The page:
The long-lasting radionuclide technetium is transported through the subsurface near former nuclear production and processing sites, moving toward rivers and lakes.
But its journey can come to an abrupt end if it hits an area containing high levels of reduced iron generated by microbes.
Scientists from Pacific Northwest National Laboratory recently found that microbially generated iron creates significant roadblocks for the pollutant. They determined that in the presence of commonly occurring oxidized iron minerals, indirect technetium reduction by microbially generated ferrous iron, or Fe(II), may be favored over direct technetium reduction by bacteria, making the technetium as much as 10 times less soluble.
Technetium-99 (99Tc), a radioactive by-product of nuclear production and processing, has a half-life of 200,000 years. Its common oxidized form, Tc(VII)O4-, or pertechnetate, is highly mobile in subsurface sediments and groundwater. This makes it of concern at Department of Energy plutonium production sites such as the Hanford Site in Washington State, and others in Paducah, KY, and Portsmouth, OH.
Fortunately, pertechnetate can be chemically reduced to less mobile forms by subsurface minerals containing reduced or ferrous (Fe2+) iron. The ferrous iron content of the subsurface can, in turn, be increased by metal-reducing bacteria, such as Shewanella, Geobacter, and Anaeromyxobacter.
The tenfold difference in technetium solubility is important, because the Environmental Protection Agency limit for 99Tc in drinking water is extremely low—near the solubility value for the chemically reduced form of Tc, TcO2 (technetium dioxide). Furthermore, the PNNL researchers found that direct biological reduction of technetium by metal-reducing bacteria generated small-particle technetium colloids that could be highly mobile. Previous research revealed that technetium oxide associated with minerals can be resistant to reoxidation and mobility.
Pertechnetate can be reduced to technetium oxide or to various Tc(IV) chemical phases by microbial enzymes that can generate low redox potential, such as hydrogenase or c-type cytochromes. Various forms of reduced inorganic ions, such as ferrous iron or sulfide are also produced and these, have the potential to reduce pertechnetate. The effectiveness of these reductants is extremely dependent on their chemical speciation and mineral form.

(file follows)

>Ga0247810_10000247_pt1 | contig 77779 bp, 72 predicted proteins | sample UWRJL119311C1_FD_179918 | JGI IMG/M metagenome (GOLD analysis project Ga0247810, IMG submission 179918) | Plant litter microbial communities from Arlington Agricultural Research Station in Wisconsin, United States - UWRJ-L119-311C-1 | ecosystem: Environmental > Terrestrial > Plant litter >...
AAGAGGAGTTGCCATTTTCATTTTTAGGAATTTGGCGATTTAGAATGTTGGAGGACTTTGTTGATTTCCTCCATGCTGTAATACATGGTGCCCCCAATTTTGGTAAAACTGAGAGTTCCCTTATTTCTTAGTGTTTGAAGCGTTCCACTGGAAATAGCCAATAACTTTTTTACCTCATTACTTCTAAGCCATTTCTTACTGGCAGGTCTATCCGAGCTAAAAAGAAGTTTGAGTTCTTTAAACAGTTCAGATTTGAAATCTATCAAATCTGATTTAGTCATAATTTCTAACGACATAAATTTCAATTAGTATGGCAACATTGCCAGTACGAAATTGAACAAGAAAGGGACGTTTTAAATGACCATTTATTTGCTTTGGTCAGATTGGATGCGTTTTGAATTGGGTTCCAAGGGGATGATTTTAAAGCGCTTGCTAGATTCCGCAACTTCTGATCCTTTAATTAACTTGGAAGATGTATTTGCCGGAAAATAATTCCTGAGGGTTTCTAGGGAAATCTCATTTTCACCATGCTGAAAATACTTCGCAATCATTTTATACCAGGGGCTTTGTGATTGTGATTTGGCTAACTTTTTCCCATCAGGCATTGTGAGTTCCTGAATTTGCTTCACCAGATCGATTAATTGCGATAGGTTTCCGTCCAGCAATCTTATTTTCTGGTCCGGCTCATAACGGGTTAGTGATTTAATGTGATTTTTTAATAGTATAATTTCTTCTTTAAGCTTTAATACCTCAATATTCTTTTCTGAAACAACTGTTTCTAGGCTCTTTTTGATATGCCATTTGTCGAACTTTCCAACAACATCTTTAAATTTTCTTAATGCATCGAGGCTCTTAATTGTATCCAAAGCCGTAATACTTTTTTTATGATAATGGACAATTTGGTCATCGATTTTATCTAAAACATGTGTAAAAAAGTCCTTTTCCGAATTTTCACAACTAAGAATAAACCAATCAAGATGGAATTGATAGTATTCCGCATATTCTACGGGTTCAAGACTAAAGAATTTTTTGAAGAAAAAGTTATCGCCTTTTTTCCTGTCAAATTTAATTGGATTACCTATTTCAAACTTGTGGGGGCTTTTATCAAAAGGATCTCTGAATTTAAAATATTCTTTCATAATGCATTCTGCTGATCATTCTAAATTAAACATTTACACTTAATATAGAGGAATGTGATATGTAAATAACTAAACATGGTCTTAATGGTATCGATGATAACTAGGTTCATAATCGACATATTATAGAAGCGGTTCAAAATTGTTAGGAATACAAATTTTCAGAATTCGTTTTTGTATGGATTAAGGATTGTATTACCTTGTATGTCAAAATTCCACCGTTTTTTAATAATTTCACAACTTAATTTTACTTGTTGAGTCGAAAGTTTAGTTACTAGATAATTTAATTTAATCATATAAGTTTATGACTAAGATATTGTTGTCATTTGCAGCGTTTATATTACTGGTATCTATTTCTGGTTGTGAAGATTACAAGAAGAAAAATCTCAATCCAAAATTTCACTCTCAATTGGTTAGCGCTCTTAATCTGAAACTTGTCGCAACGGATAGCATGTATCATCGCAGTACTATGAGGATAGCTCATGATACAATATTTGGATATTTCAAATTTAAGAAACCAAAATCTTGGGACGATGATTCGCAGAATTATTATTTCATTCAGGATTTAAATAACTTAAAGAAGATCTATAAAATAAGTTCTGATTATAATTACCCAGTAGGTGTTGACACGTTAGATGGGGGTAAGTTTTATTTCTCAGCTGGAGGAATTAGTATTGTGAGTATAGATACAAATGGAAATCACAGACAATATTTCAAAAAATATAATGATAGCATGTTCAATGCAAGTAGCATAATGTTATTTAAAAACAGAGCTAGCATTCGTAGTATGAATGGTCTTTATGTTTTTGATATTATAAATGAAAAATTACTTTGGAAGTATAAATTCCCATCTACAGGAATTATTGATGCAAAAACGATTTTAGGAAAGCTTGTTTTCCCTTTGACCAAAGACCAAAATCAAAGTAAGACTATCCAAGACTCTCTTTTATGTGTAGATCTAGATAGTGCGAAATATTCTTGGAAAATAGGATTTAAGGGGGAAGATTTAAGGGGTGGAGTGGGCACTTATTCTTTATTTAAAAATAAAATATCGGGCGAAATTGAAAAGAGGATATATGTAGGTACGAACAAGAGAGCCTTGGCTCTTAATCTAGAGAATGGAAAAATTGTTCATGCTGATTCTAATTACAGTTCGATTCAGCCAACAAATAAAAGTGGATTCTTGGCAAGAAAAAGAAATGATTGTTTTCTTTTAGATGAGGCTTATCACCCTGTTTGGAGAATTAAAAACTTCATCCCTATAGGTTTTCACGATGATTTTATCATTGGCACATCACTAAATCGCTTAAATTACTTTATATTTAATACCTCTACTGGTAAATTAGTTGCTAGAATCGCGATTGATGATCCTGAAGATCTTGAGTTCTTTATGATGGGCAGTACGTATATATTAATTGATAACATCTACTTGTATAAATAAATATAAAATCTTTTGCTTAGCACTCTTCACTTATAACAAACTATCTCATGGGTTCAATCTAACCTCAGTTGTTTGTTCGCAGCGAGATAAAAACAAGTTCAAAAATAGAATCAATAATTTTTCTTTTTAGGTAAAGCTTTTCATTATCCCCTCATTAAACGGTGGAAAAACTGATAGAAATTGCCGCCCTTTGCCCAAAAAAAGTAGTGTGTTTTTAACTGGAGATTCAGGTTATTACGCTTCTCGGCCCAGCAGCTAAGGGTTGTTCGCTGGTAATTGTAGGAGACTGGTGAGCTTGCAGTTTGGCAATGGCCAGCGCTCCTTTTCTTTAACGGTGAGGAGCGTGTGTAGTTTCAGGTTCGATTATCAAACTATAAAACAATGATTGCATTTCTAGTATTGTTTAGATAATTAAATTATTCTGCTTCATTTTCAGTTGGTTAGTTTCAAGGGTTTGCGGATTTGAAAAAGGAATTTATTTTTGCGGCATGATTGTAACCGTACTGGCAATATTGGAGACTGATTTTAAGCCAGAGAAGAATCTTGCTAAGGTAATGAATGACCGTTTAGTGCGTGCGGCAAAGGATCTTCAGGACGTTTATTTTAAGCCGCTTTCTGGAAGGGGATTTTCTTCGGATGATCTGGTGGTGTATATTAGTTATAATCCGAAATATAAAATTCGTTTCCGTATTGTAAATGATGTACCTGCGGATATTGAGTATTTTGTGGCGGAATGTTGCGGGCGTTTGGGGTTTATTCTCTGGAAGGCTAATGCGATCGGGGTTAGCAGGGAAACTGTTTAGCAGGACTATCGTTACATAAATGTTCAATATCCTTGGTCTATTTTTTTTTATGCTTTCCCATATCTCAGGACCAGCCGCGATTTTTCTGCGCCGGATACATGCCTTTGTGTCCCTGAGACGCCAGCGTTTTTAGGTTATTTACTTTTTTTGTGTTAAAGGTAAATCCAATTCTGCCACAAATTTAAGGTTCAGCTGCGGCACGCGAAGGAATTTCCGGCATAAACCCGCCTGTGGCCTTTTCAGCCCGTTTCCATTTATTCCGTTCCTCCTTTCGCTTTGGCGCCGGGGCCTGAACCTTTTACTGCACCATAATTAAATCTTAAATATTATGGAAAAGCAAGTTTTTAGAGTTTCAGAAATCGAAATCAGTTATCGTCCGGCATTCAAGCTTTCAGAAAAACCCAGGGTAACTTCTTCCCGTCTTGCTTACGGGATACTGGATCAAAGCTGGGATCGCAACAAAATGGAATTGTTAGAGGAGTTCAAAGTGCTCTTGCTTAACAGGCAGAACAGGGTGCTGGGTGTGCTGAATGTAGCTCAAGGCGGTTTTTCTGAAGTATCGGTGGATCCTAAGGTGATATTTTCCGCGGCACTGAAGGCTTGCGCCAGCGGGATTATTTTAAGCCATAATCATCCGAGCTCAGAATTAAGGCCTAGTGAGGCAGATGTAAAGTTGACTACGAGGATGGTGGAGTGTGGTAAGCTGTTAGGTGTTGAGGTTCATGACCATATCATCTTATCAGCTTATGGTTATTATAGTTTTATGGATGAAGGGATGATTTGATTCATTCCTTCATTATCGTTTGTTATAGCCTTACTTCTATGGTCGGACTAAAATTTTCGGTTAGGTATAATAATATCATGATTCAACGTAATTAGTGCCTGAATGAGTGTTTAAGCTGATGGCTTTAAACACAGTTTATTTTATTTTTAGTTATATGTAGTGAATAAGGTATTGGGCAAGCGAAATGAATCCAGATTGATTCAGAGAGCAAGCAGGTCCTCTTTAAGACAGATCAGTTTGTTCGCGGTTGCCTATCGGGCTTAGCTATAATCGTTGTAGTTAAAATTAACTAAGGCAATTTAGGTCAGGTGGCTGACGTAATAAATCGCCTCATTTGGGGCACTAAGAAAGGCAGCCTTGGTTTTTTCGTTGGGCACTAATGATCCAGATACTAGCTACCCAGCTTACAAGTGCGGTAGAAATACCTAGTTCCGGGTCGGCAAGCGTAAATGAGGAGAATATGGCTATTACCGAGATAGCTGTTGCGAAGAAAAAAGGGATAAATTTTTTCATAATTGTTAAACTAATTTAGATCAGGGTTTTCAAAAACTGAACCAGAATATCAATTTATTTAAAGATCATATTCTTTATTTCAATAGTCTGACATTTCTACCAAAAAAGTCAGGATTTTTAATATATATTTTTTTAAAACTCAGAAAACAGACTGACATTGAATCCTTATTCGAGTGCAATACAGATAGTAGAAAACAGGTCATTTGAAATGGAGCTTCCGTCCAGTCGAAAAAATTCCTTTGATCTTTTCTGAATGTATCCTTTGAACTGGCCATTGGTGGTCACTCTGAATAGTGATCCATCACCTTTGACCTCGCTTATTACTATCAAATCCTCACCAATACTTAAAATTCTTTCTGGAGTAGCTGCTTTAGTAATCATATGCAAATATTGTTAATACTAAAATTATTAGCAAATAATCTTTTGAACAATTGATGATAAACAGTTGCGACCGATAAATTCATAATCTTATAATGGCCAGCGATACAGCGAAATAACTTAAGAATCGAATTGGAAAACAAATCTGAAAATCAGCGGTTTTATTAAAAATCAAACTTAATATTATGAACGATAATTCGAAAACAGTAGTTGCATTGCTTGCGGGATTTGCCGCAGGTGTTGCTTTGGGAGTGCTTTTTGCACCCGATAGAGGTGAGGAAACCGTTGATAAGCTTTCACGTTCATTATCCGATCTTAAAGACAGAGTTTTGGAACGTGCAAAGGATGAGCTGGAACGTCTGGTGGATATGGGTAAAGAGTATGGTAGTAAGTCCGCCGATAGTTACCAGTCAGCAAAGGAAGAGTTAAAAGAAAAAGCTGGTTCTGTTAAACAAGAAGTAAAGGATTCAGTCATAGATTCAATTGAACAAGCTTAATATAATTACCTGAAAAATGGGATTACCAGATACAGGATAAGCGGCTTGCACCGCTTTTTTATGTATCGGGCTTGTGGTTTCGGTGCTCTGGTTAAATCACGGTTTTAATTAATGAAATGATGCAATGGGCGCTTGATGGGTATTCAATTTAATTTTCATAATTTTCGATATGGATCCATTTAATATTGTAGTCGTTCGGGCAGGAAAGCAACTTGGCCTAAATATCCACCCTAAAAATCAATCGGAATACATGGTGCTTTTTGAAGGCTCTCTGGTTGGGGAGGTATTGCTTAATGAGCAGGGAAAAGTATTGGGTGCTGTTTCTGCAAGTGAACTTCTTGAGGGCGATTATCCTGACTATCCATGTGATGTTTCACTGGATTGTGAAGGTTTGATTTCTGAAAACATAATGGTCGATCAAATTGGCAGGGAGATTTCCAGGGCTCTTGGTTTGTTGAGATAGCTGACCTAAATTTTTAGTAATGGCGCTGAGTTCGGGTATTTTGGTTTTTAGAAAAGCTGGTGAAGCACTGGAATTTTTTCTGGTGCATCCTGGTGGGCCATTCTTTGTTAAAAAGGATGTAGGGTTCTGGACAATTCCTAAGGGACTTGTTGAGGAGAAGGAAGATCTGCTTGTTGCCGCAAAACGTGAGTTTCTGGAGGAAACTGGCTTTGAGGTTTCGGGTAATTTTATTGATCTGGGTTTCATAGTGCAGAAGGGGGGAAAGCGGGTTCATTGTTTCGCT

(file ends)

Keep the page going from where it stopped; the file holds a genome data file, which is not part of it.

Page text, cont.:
Using several dissimilatory metal-reducing bacteria, the PNNL team examined the bioreduction of pertechnetate in the presence and absence of the poorly crystalline iron oxide. They examined the resulting bioreduced materials by transmission electron microscopy, X-ray absorption spectroscopy, microcapillary X-ray diffraction, and traditional wet-chemical analytical methods. Technetium solubility was determined by sequential ultrafiltration, solvent extraction, and liquid scintillation counting.
The researchers are now examining the enzymatic reduction of technetium by hydrogenase and cytochromes to gain insight into the properties of biogenic technetium oxide and the electron transfer mechanisms responsible for the reduction. Simultaneously, they are examining the biogeochemical transformation reactions in representative Hanford Site sediments and the microbial and geochemical catalysts responsible for technetium reduction.